AN ATTRIBUTIONAL ANALYSIS OF JURORS' JUDGMENTS IN A CRIMINAL CASE: A PRELIMINARY INVESTIGATION
A study was conducted to determine the extent to which attributional complexity influences juror decision-making. Using Fletcher's (1986) attributional complexity scale, mock jurors (N=186), who were shown a videotape of a simulated armed robbery, then rendered individual judgments on the case. The results showed that attributionally-simple subjects found the defendant guilty more often both before and after presentation of the evidence, reported more confidence in their final decision, and attributed more personal causes to the defendant's behavior. Attributionally-complex subjects, while not excluding the role of internal causes, were more likely to consider external causes as possible influences on the defendant's behavior. The findings demonstrate the existence of clear individual differences in attributional style and the potential importance of this variable for jury selection.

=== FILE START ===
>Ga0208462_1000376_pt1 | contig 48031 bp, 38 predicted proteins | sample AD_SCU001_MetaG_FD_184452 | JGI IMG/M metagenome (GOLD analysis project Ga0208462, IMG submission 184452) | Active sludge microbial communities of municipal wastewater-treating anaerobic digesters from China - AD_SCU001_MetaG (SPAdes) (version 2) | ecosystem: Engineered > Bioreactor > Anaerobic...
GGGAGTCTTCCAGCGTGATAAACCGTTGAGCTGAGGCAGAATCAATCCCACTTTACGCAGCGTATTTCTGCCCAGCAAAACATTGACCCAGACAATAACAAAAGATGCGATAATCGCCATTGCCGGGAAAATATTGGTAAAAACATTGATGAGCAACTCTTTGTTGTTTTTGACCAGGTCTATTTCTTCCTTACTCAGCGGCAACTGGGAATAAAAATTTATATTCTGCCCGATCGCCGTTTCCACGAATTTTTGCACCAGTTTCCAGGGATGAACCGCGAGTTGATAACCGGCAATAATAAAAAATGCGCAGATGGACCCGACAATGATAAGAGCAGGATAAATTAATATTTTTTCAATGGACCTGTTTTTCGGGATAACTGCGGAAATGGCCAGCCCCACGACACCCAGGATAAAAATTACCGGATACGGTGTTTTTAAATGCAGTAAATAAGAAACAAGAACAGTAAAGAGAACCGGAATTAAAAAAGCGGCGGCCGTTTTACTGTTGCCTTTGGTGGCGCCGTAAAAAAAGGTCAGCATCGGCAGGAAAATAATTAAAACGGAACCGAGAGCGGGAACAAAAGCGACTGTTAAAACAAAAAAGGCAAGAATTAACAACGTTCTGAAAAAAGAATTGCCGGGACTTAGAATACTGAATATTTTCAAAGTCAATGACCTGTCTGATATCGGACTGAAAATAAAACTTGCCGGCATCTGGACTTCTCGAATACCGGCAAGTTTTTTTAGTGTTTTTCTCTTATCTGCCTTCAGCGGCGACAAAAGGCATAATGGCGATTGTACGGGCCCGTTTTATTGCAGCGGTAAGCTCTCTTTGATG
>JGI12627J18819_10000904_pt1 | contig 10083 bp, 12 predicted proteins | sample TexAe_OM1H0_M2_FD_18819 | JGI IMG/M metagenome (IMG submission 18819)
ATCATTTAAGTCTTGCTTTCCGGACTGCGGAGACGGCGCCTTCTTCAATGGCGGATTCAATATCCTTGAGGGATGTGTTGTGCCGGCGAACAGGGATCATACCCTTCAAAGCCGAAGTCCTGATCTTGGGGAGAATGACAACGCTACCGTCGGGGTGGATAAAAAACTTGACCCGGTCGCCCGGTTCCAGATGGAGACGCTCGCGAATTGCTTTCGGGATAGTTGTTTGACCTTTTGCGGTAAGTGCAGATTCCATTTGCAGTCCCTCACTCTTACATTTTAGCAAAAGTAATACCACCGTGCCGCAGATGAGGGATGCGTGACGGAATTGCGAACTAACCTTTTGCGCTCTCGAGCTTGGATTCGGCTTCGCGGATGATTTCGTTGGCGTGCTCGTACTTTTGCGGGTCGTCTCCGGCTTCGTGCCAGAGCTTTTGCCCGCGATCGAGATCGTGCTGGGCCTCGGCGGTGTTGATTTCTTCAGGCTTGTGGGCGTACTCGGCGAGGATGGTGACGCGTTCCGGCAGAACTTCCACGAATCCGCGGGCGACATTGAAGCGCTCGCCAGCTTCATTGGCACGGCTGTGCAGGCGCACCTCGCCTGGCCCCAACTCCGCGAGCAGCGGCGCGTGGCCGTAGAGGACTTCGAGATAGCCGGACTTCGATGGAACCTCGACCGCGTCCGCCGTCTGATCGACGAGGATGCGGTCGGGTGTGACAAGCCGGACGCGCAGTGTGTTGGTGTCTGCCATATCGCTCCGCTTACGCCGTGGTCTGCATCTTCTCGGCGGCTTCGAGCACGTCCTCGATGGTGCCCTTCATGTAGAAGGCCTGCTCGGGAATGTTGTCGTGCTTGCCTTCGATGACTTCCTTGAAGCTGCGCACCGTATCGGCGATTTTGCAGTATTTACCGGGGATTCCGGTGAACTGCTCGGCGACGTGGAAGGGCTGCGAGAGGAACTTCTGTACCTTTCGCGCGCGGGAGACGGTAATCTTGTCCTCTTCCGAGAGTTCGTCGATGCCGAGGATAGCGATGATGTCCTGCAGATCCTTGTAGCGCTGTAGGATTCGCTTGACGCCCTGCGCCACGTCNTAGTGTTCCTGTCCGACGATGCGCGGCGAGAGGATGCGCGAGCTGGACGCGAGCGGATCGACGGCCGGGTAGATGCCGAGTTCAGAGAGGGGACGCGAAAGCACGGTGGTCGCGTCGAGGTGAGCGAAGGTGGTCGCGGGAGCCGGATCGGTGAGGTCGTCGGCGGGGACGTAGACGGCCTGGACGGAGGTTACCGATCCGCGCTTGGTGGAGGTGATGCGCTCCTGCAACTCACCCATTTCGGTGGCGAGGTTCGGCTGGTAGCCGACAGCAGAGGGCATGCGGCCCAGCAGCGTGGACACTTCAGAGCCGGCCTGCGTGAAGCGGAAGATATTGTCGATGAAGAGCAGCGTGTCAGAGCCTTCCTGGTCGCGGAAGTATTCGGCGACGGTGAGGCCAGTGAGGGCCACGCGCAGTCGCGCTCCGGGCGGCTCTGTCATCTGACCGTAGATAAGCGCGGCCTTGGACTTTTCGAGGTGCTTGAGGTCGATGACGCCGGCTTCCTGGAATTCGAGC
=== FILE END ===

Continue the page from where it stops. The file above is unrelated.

No Reference information available - sign in for access.
No Citation information available - sign in for access.
No Supplementary Data.
Document Type: Research Article
Publication date: 1999-01-01
More about this publication?
- The Journal's core purpose is scientific communication in the disciplines of Social Psychology, Developmental and Personality Psychology
- Editorial Board
- Information for Authors
- Submit a Paper
- Subscribe to this Title
- Terms & Conditions
- Contact the Publisher
- Manuscript Guidelines
- Ingenta Connect is not responsible for the content or availability of external websites